New Homes Market Outlook 2024

The green credentials of newly constructed dwellings have greatly added to their attractiveness in the last two years. Download our full Outlook 2024 report.

Activity and demand

Busy market with strong purchaser sentiment

The new homes market will remain busy in 2024 with continued strong buyer sentiment that will outstrip supply. Elevated interest rates as well as banks adopting more risk-adverse policies (such as seeking greater levels of information and documentation from borrowers and delaying loan offers) will be a feature of the market, at least for the first half of the year. This will particularly affect movers and investors but for FTB, the increases will remain somewhat off-set by the higher loan-to-income (LTI) ratios that were introduced in January 2023 (rising to 4x gross household income from 3.5x).

The green credentials of newly constructed dwellings have greatly added to their attractiveness in the last two years and will continue to do so this year. Given a new home’s A-rating under the BER scale, it offers significant savings for homeowners in terms of running costs, which is a very important consideration at present. Green mortgage interest rates are also available, which are typically 30 bps lower than non-green rates (this could be a saving of up to €100 per month on repayments). The turnkey nature of new homes is also very attractive and provides occupiers with a quick and easy settling-in period where no costly refurbishment works or construction are required.

The median (average) price of a new home in Dublin grew by almost €40,000 between October 2022 and October 2023 (+8.7%), while existing second-hand homes grew by a substantially less €5,000 (+1.2%). Nationwide the figures were €36,200 and €17,000. While a large part of this discrepancy in the pace of price growth can be attributed to the green credentials, the various government support measures for FTB are also factors.

FTBs have made up 50% of the new homes market in Dublin and Cork in the last seven years. However, over 2023, this proportion moved closer to 60%, partially due to the government support schemes, but also due to the increases in LTI mortgage ratios. FTB demand is focused on new homes priced under €500,000 that qualify for one or both of the ‘Help-to-Buy’ scheme (currently the lesser of 10% of purchaser price or €30,000) and/or the ‘First-Home-Scheme’ (where the State will take an equity stake of up to 30%). Before purchasing a home, FTBs are generally in the rental sector. With all the issues in the rental market including record-high rents, most renters are eager to move ahead with home purchases. Government assistance has greatly helped with this (and will continue to), bridging the affordability gap. As such, demand for new homes will continue to greatly outweigh supply in 2024.


Commencements strong despite elevated costs

New home starts and completions were strong last year despite the higher cost of building materials, labour, and finance. Commencements nationwide were about 33,000 with close to 20,000 of these in the Greater Dublin Area; this was the highest level in 16 years. Completions are estimated to be at a similar level to 2022 of about 30,000 units. Interestingly, apartments nationwide will make up about one-third of the total – just five years ago this figure was as low as 12% and in single-digit percentages before that.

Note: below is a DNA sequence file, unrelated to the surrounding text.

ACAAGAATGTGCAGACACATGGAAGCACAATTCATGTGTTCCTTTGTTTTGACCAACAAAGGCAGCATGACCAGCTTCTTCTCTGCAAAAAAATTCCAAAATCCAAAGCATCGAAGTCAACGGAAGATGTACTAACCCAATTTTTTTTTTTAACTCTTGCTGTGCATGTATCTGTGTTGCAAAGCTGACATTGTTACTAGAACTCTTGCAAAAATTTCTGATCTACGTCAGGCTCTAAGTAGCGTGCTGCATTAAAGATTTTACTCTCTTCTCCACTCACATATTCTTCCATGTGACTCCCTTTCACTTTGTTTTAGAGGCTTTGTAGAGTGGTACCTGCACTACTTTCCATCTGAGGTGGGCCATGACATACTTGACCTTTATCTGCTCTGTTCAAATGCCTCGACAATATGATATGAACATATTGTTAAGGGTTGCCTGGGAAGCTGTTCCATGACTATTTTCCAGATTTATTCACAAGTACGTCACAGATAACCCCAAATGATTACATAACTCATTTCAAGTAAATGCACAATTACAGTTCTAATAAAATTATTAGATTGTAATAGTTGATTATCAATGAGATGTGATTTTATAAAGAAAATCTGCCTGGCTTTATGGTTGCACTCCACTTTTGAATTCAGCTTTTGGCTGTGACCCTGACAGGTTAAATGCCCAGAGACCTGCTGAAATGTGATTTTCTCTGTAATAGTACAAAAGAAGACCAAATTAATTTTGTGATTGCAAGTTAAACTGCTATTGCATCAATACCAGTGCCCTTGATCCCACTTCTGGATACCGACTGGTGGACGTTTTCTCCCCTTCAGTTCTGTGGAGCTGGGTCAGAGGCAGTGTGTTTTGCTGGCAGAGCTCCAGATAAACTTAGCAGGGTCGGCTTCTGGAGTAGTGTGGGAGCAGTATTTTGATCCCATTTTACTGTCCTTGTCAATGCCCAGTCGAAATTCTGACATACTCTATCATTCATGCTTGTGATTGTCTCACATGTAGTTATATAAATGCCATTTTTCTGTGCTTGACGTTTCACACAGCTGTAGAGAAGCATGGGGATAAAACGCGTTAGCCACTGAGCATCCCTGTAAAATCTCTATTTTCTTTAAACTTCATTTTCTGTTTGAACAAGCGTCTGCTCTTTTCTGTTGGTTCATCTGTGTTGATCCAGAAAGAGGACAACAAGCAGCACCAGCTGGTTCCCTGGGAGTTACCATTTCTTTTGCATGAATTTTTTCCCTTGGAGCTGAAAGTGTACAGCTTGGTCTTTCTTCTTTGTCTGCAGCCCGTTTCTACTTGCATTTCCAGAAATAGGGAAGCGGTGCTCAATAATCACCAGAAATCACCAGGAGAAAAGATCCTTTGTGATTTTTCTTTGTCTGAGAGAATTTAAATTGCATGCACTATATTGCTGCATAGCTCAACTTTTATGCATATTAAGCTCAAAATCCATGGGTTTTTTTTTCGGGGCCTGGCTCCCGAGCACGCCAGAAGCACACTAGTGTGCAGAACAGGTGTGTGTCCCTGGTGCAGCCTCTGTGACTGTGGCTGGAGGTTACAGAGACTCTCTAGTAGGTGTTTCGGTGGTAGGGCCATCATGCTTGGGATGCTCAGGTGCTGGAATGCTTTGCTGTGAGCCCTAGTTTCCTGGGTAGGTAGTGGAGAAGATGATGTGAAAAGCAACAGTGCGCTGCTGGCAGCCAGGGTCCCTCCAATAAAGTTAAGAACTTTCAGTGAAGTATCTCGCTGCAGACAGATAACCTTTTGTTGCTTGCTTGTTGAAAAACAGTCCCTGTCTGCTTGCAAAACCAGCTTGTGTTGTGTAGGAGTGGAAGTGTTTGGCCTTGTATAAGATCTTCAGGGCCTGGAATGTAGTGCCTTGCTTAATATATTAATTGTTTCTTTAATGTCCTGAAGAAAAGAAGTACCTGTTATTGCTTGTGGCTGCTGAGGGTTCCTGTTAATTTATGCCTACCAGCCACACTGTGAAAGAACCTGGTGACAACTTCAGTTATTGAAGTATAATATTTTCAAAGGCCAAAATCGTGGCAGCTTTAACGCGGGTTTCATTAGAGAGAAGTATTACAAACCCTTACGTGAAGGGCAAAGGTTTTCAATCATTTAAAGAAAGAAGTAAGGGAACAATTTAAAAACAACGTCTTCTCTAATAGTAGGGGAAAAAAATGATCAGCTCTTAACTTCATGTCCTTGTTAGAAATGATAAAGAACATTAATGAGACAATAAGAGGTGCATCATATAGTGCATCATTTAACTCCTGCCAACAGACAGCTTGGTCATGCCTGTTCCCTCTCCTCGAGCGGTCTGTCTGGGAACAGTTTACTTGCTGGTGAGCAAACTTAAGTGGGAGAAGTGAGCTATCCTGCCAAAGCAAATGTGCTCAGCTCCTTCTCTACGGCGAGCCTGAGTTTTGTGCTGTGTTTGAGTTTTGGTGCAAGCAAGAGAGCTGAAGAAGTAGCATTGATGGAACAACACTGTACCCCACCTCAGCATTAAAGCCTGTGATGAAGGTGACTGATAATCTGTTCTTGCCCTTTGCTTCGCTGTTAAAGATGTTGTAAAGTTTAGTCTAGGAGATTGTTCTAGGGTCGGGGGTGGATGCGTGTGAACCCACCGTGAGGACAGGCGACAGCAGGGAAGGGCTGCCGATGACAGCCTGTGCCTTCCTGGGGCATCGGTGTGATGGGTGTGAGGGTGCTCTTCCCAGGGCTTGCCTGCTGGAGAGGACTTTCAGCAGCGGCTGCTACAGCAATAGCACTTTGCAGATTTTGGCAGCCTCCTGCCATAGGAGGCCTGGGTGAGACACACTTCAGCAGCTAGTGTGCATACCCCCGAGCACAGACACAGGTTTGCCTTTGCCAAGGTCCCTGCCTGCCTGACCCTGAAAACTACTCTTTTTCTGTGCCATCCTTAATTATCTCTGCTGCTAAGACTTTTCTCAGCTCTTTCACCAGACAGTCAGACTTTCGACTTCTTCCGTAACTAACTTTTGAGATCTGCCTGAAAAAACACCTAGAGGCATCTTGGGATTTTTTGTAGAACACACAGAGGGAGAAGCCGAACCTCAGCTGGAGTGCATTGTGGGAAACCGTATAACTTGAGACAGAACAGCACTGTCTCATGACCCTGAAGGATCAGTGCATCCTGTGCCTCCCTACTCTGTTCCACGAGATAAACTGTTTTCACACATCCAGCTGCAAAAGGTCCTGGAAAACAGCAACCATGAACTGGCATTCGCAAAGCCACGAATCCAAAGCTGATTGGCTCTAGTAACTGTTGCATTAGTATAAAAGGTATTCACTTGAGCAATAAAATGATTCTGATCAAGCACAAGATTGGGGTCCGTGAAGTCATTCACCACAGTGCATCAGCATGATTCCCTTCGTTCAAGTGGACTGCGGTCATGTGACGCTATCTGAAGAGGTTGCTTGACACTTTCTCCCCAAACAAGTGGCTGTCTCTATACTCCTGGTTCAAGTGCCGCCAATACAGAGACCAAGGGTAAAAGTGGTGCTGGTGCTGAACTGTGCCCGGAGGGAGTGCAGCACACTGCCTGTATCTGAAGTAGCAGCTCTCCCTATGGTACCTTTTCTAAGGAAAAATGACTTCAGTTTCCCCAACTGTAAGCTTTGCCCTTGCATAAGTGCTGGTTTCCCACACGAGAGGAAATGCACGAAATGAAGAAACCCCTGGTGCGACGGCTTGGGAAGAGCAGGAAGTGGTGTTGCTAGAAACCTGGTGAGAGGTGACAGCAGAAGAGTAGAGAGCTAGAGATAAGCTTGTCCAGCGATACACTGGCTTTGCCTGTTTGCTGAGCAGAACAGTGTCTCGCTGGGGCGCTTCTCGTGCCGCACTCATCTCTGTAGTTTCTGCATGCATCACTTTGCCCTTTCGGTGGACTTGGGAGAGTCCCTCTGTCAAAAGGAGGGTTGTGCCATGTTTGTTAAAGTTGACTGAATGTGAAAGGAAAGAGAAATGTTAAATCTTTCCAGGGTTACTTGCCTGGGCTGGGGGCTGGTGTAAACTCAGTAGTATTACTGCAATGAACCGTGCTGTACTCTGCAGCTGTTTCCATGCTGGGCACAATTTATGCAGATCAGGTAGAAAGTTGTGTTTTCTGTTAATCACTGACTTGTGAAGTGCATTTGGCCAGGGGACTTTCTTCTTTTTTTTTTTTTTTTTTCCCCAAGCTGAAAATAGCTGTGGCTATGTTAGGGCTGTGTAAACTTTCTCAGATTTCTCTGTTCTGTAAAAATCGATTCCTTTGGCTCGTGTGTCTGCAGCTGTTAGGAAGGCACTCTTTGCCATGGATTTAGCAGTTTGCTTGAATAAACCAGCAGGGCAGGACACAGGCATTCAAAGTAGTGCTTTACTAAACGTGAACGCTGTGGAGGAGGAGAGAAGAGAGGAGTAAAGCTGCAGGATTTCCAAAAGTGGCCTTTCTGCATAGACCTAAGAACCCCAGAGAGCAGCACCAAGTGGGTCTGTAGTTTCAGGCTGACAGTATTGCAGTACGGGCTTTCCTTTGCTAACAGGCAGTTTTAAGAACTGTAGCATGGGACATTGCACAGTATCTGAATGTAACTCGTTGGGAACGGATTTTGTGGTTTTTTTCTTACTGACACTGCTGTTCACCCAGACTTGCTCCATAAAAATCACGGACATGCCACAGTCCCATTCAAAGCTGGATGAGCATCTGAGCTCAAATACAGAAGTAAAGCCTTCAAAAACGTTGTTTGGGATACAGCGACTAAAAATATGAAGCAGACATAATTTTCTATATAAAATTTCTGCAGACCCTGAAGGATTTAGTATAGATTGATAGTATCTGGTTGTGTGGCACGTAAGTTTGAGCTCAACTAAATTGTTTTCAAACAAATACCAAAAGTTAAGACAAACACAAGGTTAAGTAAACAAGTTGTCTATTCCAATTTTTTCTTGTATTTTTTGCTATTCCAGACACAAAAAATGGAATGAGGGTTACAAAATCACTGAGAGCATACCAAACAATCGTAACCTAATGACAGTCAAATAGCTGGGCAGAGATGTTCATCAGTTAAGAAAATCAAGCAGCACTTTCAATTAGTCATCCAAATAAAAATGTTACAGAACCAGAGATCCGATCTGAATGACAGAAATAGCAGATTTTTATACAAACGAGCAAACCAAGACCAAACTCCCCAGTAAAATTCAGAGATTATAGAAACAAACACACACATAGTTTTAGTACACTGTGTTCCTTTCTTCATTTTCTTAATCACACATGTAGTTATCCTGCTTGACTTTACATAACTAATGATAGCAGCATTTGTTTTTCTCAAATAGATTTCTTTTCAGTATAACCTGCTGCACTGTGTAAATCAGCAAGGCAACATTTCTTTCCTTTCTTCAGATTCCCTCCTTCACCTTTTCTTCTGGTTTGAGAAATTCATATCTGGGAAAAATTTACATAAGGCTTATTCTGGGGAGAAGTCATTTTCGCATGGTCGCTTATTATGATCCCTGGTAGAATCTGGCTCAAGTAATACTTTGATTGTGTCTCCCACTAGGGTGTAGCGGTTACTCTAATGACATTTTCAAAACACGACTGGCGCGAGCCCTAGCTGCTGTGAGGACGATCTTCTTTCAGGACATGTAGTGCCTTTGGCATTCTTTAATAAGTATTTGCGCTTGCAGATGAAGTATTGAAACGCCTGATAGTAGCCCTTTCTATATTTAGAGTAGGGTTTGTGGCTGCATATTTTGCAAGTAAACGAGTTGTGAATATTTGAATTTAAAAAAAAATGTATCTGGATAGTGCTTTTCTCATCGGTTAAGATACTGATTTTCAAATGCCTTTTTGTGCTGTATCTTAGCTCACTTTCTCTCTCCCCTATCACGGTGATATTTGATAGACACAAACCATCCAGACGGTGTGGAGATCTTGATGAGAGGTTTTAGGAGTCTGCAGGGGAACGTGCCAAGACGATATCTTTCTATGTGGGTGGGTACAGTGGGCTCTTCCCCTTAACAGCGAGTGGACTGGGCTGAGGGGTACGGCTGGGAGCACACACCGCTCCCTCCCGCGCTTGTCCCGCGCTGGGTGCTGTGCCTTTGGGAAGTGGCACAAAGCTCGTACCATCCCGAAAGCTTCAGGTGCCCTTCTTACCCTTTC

Part of the reason for the reasonably healthy construction statistics given the wider market context, is due to the temporary time-limited waiver of section 48 development contributions that was introduced in April last year. Dwellings going onsite before 24th April 2024 and completed no later than 31st December 2025 can avail of this waiver. The government has not yet announced the possibility of any extensions to the waiver, despite expiring at the beginning of Q2. Building activity remains below what is required and must ramp up further in 2024 to meet unfulfilled demand as well as new demand from an ever-growing population. As such, to keep the positive momentum in construction statistics progressing, it will be vital this is retained, ideally for at least a further two years. Similarly, the continued retention of the Help-to-Buy Scheme and the First Home Scheme is critical to maintaining FTB demand.

A potential S48 waiver extension, continued FTB schemes, along with the introduction of the new Planning & Development legislation later this year, should provide greater certainty to developers and confidence to build. Much of their focus will be on public bodies given the significant funding available to the Land Development Agency, approved housing bodies, and local authorities. Through various State-backed schemes, such as Croí Cónaithe (Cities) and STAR (Secure Tenancy Affordable Rental Investment Scheme), many developments will be directed towards social and affordable homes (both on a sale and cost-rental basis). While this is very positive for the social and affordable sectors, and for the market generally, it will put even further pressure on private buyers.

Download our full Outlook 2024 report.

By Kevin Kavanagh
12th January 2024
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